At this point, the U.S. might also be well-advised to employ strategies outside the bun. For example, since U.S. universities educate a significant number of students from cyber-offending countries, many of those students (unless susceptible to some type of coercive action at home) could well be incentivized to remain in the U.S. after completing their studies. This could take the form of tuition assistance, employment assistance, favorable visa determinations, and the like. This opposed to their returning to their homeland and risking them utilizing their new-found knowledge to compromise our IP – or even more devastatingly, to promulgate sabotage.
“DHS is poised to release a report on incentives for adopting the (cybersecurity standardization) framework….”2 A remaining flaw, however, is that industry acceptance will be voluntary. It will likely require more cyber-pain to be inflicted upon corporate America until, for National Security reasons, these regulations will become mandatory.
It’s interesting to note that the authors of the Blair-Huntsman IP Commission report name “…actors in China as responsible for ‘between 50% and 80% of the problem’…commissioners explicitly do not recommend legalizing aggressive cyber-attacks in retaliation for incursions”3
Although “hack-back” is currently discouraged due to the absence of legal precedent and codification, organizations must approach their security from the standpoint of the intruder vs. simply those protecting an environment; this can best take form with counterintelligence at its nexus.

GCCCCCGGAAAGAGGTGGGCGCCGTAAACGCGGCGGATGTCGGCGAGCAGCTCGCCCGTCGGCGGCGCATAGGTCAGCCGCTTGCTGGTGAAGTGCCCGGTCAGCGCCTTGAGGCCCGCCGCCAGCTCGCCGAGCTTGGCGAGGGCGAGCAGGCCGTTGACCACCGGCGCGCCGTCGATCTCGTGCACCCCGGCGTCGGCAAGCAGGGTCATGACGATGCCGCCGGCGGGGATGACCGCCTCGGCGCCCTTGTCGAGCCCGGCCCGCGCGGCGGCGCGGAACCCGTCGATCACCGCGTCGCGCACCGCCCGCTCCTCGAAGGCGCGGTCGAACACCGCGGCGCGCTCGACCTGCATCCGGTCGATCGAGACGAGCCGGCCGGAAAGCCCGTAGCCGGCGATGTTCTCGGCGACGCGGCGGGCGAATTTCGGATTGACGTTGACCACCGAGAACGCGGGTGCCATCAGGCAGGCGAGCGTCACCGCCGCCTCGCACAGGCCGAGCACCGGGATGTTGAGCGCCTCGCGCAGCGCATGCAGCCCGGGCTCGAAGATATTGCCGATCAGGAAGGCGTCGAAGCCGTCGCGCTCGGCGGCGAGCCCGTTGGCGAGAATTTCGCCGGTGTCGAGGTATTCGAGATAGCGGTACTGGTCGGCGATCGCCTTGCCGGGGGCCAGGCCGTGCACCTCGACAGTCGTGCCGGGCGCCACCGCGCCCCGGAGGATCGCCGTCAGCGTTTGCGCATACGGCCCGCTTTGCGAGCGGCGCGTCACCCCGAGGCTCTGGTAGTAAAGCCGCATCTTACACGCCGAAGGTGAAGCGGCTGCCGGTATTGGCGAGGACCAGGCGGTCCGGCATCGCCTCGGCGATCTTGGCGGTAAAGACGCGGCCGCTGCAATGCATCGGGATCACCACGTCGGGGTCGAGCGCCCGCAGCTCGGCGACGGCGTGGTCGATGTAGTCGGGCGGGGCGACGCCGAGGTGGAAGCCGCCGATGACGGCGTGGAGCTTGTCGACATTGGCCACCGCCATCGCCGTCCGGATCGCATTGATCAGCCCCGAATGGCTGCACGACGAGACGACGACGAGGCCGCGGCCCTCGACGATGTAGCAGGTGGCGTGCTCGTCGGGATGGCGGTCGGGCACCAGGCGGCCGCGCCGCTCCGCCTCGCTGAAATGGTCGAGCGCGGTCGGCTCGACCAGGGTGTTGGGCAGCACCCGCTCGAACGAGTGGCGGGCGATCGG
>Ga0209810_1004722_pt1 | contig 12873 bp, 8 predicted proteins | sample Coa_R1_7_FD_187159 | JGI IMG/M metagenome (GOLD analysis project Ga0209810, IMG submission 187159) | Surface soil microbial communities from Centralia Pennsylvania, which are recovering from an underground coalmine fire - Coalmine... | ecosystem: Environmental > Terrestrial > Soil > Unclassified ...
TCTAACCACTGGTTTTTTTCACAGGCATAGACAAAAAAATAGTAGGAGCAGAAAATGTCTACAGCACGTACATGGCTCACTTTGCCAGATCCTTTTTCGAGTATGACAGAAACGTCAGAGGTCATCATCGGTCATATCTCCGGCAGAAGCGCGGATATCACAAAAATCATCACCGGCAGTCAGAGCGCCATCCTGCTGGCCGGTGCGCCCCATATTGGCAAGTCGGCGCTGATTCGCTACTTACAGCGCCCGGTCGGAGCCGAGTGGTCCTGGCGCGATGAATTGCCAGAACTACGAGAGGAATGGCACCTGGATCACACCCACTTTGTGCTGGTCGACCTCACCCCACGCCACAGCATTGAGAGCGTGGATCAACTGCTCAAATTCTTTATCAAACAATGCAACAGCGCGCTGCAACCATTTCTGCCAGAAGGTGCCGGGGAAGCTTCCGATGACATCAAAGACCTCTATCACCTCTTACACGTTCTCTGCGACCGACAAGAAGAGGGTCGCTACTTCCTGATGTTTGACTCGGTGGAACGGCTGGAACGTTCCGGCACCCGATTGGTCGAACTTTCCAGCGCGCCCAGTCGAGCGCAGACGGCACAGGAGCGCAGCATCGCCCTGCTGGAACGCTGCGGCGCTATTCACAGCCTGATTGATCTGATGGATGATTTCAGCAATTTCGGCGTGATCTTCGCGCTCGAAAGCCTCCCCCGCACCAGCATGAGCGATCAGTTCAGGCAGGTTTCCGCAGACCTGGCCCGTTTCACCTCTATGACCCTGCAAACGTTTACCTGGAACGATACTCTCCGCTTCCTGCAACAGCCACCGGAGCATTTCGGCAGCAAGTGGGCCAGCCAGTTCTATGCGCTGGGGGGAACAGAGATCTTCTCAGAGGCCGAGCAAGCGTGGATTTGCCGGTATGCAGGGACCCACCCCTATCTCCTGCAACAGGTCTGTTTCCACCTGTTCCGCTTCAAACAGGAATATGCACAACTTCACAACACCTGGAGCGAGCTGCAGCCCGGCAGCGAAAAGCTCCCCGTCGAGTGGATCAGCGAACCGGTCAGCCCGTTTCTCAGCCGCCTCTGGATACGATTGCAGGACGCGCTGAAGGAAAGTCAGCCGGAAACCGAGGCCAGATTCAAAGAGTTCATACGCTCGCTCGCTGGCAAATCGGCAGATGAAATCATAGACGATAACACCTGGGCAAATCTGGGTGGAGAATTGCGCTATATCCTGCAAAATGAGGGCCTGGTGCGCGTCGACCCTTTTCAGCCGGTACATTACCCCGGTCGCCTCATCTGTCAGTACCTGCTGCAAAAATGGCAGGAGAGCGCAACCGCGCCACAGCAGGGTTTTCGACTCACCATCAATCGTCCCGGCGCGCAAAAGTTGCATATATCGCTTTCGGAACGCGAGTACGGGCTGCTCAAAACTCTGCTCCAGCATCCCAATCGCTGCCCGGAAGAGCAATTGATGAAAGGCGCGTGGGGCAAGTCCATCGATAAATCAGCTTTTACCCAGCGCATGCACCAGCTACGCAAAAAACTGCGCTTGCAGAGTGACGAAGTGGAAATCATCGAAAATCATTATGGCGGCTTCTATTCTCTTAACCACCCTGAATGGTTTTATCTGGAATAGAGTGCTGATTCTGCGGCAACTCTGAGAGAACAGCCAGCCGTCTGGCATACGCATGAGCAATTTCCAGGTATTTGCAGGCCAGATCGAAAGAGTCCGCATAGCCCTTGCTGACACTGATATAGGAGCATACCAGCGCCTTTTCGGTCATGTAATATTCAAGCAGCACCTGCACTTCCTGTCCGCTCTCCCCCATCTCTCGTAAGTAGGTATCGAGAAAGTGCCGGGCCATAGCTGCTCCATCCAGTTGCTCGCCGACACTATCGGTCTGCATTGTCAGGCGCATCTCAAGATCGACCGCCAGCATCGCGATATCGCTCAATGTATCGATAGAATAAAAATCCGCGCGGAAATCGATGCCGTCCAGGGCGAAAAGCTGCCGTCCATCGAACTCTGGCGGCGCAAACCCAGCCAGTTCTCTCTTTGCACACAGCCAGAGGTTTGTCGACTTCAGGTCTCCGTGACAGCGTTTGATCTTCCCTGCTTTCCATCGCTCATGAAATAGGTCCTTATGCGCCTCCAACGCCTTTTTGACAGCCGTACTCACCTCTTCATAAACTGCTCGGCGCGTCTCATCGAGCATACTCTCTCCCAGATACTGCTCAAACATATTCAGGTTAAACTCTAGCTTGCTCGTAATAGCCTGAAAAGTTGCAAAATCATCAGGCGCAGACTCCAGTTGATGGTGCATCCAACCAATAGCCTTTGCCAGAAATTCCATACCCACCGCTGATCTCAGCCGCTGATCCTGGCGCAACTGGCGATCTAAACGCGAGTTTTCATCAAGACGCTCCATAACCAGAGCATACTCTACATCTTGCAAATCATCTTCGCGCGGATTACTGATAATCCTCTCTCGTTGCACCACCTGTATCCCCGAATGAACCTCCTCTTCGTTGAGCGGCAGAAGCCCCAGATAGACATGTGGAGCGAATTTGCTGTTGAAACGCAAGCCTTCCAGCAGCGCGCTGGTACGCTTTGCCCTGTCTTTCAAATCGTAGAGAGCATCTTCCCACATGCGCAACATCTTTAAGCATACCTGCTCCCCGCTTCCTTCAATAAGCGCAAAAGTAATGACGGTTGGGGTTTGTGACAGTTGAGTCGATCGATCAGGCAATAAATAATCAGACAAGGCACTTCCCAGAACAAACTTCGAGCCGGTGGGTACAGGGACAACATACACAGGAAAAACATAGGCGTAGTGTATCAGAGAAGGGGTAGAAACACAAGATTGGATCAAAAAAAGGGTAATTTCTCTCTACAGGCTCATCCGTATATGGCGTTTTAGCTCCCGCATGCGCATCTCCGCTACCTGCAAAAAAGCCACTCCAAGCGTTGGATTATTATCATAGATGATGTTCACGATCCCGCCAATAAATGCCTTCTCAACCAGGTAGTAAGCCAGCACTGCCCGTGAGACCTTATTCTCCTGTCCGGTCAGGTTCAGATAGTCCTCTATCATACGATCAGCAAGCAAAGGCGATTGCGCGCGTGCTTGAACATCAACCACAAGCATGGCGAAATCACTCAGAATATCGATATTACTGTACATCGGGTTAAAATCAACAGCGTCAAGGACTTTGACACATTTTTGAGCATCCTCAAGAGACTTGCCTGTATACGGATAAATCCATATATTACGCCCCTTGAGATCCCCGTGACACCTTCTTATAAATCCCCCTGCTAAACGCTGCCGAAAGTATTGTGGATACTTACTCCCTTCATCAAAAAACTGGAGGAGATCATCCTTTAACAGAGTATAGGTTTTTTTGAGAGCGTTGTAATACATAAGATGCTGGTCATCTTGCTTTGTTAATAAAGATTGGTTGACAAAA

To demonstrate the severity of the problem, industry yearly IP loss estimates range from $300B and beyond (approaching 2% of GDP). This is particularly true of those companies targeting and/or collaborating with international markets. Add to this the widely reported and alarming fact that at least 1 million American workers are estimated to be idle due to the enormity of yearly IP theft.
Even though potentially difficult to orchestrate, it has been recommended that the U.S. restrict its Financial System from those foreign entities that repeatedly steal IP from U.S. companies; thereby ratcheting up the pain factor on international companies wanting to invest in and/or request access to U.S. stock exchanges. “Some argue that keeping firms listed in the U.S. could help pressure them to engage in more internationally trusted accounting practices”3, and, by inference, decrease the amount to cyber theft.
Pie-in-the-sky? Only time will tell; and who knows, the situation may even escalate to a point where hack-back becomes the norm (perhaps even incorporating elements of standoff military strike) making the costs, both financially and/or personally, so prohibitive that most “combatants” will be priced out of the cyber-theft marketplace altogether.
1Protecting U.S. intellectual property rights; By: Dennis Blair and Jon Huntsman Jr., May 21, 2013 – http://articles.washingtonpost.com/2013-05-21/opinions/39419359_1_protecting-u-s-u-s-pacific-command-china
2Lawyers targeted as ‘weak link’ in cybersecurity network; By: Rick Weber, Inside Cybersecurity, August 5, 2013 – http://insidecybersecurity.com/Cyber-Daily-News/Daily-News/lawyers-targeted-as-weak-link-in-cybersecurity-network/menu-id-1075.html
3Evaluating 3 key recommendations of the Blair-Huntsman IP Commission report; By: Graham Webster, Transpacifica, May 23, 2013 – http://transpacifica.net/2013/05/23/evaluating-3-key-recommendations-of-the-blair-huntsman-ip-commission-report/